The second insulating interlayer 125 as a substratum for the tunnel magnetoresistance device 130 is required to have a very high flatness of several angstroms or less. The magnetization directions in the memory layer 135 and the pinned magnetic layer 133 of the tunnel magnetoresistance device 130 are required to be in parallel with the surface of the tunnel magnetoresistance device 130. However, when a convexoconcave shape exists in the surface of the second insulating interlayer 125, the memory layer 135 or the pinned magnetic layer 133 comes into a convexoconcave state, and the magnetization of the memory layer 135 or the pinned magnetic layer 133 comes to have a vertical component, so that the property of the tunnel magnetoresistance device 130 is deteriorated, or that the fluctuation of the property of the tunnel magnetoresistance device 130 is widened. Further, when a convexoconcave shape exists in the surface of the second insulating interlayer 125, the thickness of the tunnel barrier 134, which thickness is very small, as small as approximately 1 nm, varies, and the property of the tunnel magnetoresistance device 130 varies.

When the resist layer 140 on the second insulating interlayer 125 is removed in the above [Step-30], a convexoconcave shape is formed in the second insulating interlayer 125. Further, the argon sputtering treatment for the landing pad 124 forms a convexoconcave shape in the second insulating interlayer 125 as well. FIG. 35 schematically shows a state where the surface of the second insulating interlayer 125 is roughened.

Further, the second connecting hole 127 comprises the extending portions of the barrier layer 131, the anti-ferromagnetic layer 132 and the pinned magnetic layer 133. Each layer constituting the tunnel magnetoresistance device 130 has a small thickness, and a sputtering apparatus for forming each layer is specified to have high accuracy, to form a flat layer and to prevent a fluctuation of the layer thickness. Sputtering thereof is also carried out at room temperature. There is therefore caused a problem that the step coverage of the second opening portion 126 is poor as compared with the step coverage attained when a general sputtering apparatus is used, so that step cut or breakage is liable to take place in the pinned magnetic layer 133, the anti-ferromagnetic layer 132 and the barrier layer 131.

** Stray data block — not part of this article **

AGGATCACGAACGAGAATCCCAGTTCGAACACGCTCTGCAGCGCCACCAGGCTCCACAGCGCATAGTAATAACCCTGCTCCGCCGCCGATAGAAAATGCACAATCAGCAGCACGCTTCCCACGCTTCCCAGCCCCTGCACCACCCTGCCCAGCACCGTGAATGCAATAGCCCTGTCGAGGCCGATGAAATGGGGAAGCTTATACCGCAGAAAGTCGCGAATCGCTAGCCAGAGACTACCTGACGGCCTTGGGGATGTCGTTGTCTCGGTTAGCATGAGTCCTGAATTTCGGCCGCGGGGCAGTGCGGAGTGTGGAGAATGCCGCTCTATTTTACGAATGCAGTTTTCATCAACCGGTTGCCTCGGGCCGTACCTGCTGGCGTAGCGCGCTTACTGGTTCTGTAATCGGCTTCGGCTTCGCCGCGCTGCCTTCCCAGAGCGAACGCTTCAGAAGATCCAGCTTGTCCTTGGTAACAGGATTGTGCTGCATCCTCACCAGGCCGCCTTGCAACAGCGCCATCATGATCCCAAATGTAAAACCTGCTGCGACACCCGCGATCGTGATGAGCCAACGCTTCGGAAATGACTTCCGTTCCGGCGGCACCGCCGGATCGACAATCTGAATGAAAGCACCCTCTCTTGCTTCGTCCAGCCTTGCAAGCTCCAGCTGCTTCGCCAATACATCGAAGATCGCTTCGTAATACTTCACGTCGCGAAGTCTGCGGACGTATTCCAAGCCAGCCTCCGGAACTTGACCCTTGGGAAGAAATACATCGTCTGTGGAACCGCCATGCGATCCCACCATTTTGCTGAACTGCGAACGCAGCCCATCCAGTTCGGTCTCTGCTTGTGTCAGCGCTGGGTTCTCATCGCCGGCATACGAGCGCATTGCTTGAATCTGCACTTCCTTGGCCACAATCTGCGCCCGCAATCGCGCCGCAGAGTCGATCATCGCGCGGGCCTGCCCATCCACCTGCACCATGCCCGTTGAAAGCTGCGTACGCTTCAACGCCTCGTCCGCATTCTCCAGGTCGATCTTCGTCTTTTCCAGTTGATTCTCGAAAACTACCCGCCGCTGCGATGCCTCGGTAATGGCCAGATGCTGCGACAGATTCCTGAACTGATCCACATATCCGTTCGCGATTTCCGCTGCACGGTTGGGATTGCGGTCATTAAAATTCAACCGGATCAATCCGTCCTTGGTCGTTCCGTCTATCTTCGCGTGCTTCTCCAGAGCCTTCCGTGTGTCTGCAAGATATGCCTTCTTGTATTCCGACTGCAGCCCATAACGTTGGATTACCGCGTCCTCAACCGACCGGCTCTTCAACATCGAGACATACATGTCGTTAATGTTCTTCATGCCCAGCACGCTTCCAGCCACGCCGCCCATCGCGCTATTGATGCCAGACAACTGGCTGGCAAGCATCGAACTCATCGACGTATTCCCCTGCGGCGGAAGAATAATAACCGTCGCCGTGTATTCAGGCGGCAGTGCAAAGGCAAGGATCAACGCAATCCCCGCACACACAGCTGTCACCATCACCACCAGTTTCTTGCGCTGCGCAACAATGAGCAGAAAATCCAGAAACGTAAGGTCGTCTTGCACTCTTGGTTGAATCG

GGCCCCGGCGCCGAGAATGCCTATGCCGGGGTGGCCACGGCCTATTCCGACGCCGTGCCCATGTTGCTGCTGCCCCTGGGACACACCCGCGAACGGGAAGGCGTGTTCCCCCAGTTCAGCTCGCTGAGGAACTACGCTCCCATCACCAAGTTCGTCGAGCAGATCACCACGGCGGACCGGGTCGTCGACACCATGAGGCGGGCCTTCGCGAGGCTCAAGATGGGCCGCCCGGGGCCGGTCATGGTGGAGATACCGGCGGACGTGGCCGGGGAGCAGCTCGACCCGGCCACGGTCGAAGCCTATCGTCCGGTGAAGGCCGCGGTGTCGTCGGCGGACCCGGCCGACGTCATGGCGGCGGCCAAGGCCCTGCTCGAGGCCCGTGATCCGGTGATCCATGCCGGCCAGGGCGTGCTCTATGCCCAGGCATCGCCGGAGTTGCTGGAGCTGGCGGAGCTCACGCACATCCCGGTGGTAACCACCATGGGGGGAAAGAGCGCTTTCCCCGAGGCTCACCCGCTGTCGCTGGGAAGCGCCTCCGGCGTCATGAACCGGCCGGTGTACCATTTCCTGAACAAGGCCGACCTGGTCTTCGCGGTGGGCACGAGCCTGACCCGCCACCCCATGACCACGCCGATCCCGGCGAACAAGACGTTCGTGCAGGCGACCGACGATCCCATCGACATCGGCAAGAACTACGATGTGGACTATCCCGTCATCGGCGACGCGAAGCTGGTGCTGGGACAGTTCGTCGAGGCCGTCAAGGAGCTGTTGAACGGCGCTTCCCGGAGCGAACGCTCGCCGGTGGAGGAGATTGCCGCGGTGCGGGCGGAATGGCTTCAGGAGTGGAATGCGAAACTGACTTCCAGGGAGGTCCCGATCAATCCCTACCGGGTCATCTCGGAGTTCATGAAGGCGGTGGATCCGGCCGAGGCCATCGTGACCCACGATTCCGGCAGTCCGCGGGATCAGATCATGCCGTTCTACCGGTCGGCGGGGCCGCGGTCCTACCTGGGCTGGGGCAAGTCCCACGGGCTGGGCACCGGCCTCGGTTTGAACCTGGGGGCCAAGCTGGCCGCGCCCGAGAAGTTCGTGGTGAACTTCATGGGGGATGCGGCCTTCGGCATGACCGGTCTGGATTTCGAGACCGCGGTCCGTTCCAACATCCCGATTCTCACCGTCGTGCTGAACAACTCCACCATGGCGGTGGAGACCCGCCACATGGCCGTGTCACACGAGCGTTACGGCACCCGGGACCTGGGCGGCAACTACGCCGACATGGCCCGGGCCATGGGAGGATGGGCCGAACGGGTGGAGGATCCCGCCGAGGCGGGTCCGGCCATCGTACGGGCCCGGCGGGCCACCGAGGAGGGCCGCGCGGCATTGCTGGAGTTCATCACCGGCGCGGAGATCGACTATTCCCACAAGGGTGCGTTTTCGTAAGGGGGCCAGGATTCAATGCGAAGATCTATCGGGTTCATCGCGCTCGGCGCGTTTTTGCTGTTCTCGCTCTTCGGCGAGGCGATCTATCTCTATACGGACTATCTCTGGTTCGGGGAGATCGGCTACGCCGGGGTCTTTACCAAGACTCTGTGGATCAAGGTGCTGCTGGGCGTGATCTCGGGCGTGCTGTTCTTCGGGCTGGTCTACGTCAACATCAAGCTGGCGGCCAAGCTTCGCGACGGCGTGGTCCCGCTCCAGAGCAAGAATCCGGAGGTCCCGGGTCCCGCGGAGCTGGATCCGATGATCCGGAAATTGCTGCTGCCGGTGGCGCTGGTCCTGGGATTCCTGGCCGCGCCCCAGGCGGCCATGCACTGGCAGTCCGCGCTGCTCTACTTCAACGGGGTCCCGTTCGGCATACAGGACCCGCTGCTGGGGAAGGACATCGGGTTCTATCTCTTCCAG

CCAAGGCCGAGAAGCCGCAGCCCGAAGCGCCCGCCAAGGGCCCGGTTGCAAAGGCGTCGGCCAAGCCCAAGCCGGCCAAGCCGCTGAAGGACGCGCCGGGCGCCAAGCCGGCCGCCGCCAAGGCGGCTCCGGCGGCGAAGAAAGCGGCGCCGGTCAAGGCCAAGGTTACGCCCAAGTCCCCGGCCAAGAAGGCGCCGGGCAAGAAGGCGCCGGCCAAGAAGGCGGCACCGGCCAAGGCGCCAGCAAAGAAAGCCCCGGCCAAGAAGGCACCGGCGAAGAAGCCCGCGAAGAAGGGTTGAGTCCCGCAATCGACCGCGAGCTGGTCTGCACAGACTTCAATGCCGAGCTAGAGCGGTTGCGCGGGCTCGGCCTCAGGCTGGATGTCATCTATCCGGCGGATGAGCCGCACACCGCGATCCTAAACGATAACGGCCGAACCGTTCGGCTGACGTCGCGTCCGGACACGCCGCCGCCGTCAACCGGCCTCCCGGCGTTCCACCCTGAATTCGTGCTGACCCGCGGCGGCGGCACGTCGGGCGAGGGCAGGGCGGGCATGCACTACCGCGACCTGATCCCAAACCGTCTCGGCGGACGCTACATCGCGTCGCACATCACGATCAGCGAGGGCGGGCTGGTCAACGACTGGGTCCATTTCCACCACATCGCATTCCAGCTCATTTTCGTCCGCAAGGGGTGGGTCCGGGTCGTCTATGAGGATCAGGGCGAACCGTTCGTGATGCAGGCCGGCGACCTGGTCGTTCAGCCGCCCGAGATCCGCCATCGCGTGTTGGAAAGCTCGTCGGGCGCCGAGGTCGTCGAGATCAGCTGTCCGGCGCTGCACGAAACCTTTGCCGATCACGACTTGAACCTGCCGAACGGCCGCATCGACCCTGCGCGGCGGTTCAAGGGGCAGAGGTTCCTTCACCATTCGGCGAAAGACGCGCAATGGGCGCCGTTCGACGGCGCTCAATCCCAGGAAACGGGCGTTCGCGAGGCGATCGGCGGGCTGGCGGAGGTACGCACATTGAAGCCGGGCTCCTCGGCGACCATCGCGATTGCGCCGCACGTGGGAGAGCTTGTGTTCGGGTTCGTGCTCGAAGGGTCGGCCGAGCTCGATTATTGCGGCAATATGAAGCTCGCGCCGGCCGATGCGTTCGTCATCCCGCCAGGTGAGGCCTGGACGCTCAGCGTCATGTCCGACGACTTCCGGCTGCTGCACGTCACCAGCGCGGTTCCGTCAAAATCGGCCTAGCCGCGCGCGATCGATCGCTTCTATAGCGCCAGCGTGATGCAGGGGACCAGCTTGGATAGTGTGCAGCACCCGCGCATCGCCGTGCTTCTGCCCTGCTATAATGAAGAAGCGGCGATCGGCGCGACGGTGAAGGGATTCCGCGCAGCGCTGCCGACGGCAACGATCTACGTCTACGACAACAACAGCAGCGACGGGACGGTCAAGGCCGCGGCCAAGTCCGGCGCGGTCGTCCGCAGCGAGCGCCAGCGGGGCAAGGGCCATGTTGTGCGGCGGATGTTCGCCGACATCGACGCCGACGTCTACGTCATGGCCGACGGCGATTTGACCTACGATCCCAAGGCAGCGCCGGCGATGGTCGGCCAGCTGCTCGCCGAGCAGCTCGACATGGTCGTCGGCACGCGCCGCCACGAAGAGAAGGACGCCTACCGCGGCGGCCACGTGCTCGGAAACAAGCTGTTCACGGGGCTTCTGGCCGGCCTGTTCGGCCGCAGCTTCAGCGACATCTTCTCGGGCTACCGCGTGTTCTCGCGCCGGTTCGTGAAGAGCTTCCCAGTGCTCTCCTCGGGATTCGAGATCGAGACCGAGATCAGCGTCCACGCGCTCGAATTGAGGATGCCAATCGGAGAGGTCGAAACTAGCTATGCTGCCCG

OBJECT AND SUMMARY OF THE INVENTION

It is therefore an object of the present invention to provide a nonvolatile magnetic memory device having a structure in which various layers for constituting the tunnel magnetoresistance device can be reliably flattened and the connecting hole connecting the tunnel magnetoresistance device and the transistor for selection can be imparted with high reliability, and a manufacturing method thereof.

The nonvolatile magnetic memory device (more specifically, TMR-type MRAM) of the present invention for achieving the above object is a nonvolatile magnetic memory device comprising;

(a) a transistor for selection, formed in a semiconductor substrate,

(b) a first insulating interlayer covering the transistor for selection,

(c) a first connecting hole formed in a first opening portion formed through the first insulating interlayer, and connected to the transistor for selection,

(d) a first wiring being formed on the first insulating interlayer and extending in a first direction,

(e) a second insulating interlayer covering the first insulating interlayer and the first wiring,

(f) a tunnel magnetoresistance device being formed on the second insulating interlayer and comprising a tunnel barrier and two ferromagnetic layers, said tunnel barrier being sandwiched between said two ferromagnetic layers,

(g) a third insulating interlayer covering the tunnel magnetoresistance device and the second insulating interlayer,

(h) a second wiring being formed on the third insulating interlayer, being electrically connected to one end of the tunnel magnetoresistance device and extending in a second direction different from the first direction (for example, crossing the first direction at right angles), and

(i) a second connecting hole formed in a second opening portion formed through the second insulating interlayer, and connected to the first connecting hole,

in which an end face of an extending portion of the other end of the tunnel magnetoresistance device is in contact with the second connecting hole.